If you drive from your home to your office and then your office to your client, only the second trip counts as working time for the purposes of the EU Working Time Directive.  But what if you don’t have an office and so drive straight from your home to your first customer and at the end of the day, straight home from your last?  How much of that travelling counts as working time?

All of it, says the European Court of Justice in Tyco this week in a ruling which makes some sense on its specific facts but nonetheless contains more fudge than Cadbury’s.

The Spanish Courts referred the question to the ECJ because they were unable to determine for Working Time Directive purposes whether that travel was working time or a rest period, there being no middle ground between them in the Directive.

The travelling time between home and the first and last customers of the day contained elements of both, but on the premise that while travelling the employees were not at liberty to do what they wanted, it could not be a rest period and so by definition had to be working time.  This is logical in a way but then we have to remember that the Working Time Directive is a health and safety measure.  Compare driving straight from home to the first customer with going to that customer via the office, a route which must be presumed to be longer in both time and distance.  The same is true at the end of the day – if you go home from your last customer only via the office, then you will be home later than if you had gone direct.  However, on the ECJ’s argument, you would count the time out from and back to the workplace only, and not the first and last legs from and to home.  As a result, the employee with a habitual workplace will have a longer working day in fact (i.e. notionally a greater risk to health and safety) but a shorter working day in law.

The ECJ made much of Tyco’s decision to scrap the regional offices to which its employees had previously reported daily before setting off on their travels.  It was not fair, said the ECJ, that the employees should bear the burden in health and safety terms of that decision.  In reality, however, that decision probably shortened the employees’ actual time away from home while its ruling increases the length of their legal working time.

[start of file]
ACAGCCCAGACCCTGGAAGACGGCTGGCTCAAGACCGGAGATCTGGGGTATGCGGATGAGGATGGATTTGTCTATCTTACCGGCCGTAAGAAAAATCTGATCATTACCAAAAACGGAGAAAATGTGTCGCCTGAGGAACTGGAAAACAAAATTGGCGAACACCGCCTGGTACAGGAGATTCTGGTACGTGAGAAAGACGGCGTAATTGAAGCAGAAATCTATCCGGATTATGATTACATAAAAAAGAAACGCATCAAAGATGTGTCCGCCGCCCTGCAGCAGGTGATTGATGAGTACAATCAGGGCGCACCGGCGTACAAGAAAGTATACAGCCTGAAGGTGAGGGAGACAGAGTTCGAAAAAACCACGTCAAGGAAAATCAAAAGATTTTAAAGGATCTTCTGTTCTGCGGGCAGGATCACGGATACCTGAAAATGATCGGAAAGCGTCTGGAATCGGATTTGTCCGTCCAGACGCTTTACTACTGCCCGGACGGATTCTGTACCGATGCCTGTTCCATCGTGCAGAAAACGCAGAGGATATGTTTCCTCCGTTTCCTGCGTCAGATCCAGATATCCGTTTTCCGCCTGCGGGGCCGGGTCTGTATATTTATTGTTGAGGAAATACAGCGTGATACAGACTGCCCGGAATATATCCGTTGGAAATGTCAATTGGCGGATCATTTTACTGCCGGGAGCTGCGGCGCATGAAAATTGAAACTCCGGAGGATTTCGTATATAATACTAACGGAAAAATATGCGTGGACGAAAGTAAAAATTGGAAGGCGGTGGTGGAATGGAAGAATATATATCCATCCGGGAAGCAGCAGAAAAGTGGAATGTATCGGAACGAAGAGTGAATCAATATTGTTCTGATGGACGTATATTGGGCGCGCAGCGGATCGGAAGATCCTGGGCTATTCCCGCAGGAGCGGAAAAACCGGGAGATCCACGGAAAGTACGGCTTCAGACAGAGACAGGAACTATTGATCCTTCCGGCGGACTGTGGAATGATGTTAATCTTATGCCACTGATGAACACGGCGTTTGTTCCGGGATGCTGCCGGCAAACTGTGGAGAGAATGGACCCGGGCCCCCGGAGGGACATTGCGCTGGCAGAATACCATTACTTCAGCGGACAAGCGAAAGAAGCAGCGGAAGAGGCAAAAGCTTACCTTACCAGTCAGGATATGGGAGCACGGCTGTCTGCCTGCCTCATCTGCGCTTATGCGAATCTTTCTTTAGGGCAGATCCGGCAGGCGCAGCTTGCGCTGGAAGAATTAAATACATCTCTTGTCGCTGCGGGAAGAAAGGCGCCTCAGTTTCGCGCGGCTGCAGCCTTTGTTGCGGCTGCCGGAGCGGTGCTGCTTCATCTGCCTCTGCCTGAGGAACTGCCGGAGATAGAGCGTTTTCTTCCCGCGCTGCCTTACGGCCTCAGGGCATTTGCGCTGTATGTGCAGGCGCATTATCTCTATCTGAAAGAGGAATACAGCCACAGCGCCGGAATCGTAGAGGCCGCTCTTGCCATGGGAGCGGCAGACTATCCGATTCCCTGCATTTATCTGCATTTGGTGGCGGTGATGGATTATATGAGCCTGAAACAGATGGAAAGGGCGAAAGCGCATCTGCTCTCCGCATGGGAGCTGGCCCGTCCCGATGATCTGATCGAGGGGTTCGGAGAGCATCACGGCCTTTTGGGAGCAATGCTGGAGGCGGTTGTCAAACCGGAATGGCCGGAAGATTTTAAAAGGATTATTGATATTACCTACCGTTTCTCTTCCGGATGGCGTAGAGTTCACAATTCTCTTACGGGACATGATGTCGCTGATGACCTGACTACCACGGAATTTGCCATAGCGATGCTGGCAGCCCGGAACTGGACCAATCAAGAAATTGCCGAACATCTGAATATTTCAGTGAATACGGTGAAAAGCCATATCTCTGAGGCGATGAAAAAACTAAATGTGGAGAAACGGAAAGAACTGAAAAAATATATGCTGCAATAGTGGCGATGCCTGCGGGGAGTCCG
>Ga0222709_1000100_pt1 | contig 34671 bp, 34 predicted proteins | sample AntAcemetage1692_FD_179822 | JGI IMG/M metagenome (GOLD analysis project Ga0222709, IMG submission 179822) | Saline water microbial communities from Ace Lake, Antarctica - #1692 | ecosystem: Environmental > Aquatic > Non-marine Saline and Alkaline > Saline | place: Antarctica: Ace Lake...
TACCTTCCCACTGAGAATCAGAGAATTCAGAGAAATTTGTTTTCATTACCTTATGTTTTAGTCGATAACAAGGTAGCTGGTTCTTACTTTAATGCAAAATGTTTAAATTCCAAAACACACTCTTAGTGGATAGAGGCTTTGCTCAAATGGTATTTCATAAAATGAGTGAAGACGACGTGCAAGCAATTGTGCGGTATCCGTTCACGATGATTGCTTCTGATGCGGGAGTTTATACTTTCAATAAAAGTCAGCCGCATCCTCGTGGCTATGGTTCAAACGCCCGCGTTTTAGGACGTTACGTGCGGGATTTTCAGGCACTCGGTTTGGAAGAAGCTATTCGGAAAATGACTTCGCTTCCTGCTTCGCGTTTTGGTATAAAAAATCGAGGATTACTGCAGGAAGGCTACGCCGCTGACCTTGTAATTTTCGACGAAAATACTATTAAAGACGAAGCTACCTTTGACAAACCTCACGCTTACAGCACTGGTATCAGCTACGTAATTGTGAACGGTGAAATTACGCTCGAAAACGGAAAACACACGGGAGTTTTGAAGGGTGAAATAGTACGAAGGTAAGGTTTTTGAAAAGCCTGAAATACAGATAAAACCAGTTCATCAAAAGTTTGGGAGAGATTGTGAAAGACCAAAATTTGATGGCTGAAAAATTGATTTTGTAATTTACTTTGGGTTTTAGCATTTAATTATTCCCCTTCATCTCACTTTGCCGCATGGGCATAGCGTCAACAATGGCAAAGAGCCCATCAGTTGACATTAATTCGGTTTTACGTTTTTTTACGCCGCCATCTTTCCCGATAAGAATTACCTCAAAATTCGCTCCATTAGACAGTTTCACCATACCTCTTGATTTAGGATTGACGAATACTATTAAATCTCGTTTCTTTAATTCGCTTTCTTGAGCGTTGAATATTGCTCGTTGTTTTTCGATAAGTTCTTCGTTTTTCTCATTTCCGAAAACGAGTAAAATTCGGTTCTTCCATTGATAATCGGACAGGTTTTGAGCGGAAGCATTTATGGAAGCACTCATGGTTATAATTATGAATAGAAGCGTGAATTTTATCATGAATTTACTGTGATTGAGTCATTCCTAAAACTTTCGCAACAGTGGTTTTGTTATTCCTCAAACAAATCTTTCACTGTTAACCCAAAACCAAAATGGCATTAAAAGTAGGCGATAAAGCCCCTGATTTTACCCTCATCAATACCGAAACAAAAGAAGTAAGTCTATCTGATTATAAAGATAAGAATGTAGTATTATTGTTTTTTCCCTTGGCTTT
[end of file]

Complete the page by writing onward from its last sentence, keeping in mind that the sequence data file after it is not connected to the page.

In addition, there is scarily little to prevent the ECJ’s analysis of the nature of that travelling time being extended to cover commuting generally – after all, getting to the office is a necessary part of performing your duties there and no one in their right mind would describe commuting as a rest period.   There does not seem any connection between protection of the health and safety of the employee (which the ECJ stressed was at the heart of its ruling) on the one hand and whether the employee has a habitual or fixed place of work on the other.  Time travelling to or from work is time travelling to or from work in either case.

So there are certainly logical flaws in the ECJ’s decision, and obviously the case depends to some extent on its own facts.   But what does it mean for employers generally in practical terms?  Very much less than unions and shouty press headlines suggest:-

  1. the ECJ’s ruling only applies to those who have no habitual or fixed place of work – so if you do have such a workplace, your going on occasion direct from home to a client or back will not make that trip into working time.
  2. it’s not about the money – working time is an EU health and safety construct, not a UK national minimum wage point.  What is working time for one purpose is not necessarily so for the other.  There is therefore no obligation on employers to pay for that additional working time as an extra sum.
  3. the additional working time may place a very limited number of UK employers in  breach of the Working Time Regulations’ average hours limits and/or the requirement for 11 hours’ daily rest.  That will only be those whose workforce (a) does not have a fixed or habitual place of work; (b) travels direct between customers and home; (c) is already working so close to the average 48 hour weekly limit that this marginal extra time is enough to tip them over it; (d) has not signed a WTR opt-out; and (e) would ever think the point worth taking, especially given (ii) above.  The vast majority of UK employers will be completely unaffected by this decision.